THE colours of Newton Heath being worn by disillusioned fans at Old Trafford has been one of the enduring images of the season. As the anger towards the Glazers has increased so has the number of green and gold scarves appearing in the crowd at Manchester United matches. In a desperate attempt to appease their supporters the club has announced a freeze on season ticket prices. Yet yesterday, a far more significant announcement was made in one of the world’s most famous footballing cities.
FC United of Manchester, the protest club set up following the arrival of the Glazers here in 2005, revealed it is moving to the place where it all started in 1878. After five years sharing with Bury at Gigg Lane, and getting better crowds than some League Two teams, the club affectionately known by its fans as FC is not only looking to relocate to Manchester, it is set to move to Newton Heath.
Providing they get planning consent and approval from residents, this will be a momentous occasion for FC’s general manager Andy Walsh, the man who led the mass walk out from the Old Trafford terraces when the Glazers rolled into town. Walsh helped set up a fan owned club which now has more than 2,000 members.They pride themselves on not having shirt sponsors and, for the current campaign, season ticket holders were told to pay what they can afford.
Yet after promotions in their first three seasons, they are currently mid-table in the UniBond League Premier Division and desperately need their own ground. Walsh said “There is historical significance with the area but it is not just about that. It is about us building for the future and we are all very excited. It’s about two miles north of the city centre so it is a lot closer than Bury.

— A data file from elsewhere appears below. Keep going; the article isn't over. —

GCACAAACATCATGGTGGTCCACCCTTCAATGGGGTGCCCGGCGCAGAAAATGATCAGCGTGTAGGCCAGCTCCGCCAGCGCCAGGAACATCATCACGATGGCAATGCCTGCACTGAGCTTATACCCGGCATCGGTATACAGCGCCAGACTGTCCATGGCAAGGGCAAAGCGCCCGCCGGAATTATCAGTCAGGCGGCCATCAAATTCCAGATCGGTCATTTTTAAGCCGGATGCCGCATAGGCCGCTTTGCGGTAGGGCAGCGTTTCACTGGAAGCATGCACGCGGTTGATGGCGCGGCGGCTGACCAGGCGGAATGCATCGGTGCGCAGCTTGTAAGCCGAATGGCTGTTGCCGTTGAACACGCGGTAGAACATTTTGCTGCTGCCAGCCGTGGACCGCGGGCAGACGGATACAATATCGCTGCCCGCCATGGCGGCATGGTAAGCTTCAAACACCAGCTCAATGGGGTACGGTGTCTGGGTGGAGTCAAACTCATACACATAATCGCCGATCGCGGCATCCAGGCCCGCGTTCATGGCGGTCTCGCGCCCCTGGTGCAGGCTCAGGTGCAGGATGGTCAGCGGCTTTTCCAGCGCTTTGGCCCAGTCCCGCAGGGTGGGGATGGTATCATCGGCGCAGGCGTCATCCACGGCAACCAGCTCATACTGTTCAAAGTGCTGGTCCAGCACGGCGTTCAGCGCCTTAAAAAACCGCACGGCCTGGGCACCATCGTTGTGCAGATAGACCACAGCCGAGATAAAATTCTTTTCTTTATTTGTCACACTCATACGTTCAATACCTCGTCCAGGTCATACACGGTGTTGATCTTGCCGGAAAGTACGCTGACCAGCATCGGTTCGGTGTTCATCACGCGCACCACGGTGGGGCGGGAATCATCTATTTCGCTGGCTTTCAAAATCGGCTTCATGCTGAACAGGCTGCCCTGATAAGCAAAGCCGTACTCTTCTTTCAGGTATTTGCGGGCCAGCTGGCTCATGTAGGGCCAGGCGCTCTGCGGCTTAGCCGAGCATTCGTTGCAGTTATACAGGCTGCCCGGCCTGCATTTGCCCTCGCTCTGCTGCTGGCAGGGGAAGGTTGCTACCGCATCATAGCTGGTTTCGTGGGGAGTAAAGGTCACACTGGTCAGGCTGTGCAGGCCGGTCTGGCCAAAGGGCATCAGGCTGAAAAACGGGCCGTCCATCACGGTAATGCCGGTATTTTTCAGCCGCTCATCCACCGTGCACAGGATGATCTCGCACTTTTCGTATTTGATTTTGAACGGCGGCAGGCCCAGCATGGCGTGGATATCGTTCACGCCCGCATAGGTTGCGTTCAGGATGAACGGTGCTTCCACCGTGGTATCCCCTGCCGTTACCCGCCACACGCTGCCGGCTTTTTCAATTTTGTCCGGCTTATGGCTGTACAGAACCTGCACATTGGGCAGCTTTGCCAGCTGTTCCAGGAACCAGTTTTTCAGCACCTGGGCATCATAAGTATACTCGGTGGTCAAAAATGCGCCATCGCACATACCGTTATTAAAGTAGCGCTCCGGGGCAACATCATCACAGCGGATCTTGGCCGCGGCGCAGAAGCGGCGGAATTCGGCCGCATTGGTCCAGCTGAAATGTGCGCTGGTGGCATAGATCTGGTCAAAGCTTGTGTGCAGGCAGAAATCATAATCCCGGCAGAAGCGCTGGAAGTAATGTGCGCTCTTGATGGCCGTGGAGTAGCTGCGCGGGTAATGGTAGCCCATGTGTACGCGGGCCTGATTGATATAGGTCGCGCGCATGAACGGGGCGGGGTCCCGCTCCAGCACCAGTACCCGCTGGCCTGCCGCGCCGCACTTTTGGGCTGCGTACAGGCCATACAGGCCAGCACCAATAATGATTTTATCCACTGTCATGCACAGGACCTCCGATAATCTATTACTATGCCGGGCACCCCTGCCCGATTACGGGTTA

Let Walsh take up this remarkable story.
“We need to raise about half of the £3.5million it will cost to move, but if we can do it, we could be in our new home by 2012. It would be a massive thing for us and it would help the club progress. We’ve always said that FC United is a positive alternative, we are all Manchester United fans, all of us.
It has been quite a rollercoaster of a journey and a very steep learning curve. There have been more ups than downs. When we first started this, we said we’d be happy with a 1,000 people. In the first season, we were getting crowds of over 3,000. Now, we are getting crowds of over 2,000. Inevitably, there would be a settling down period but to still be getting League Two crowds is a real achievement. It is down to the loyalty of the supporters and what we are doing.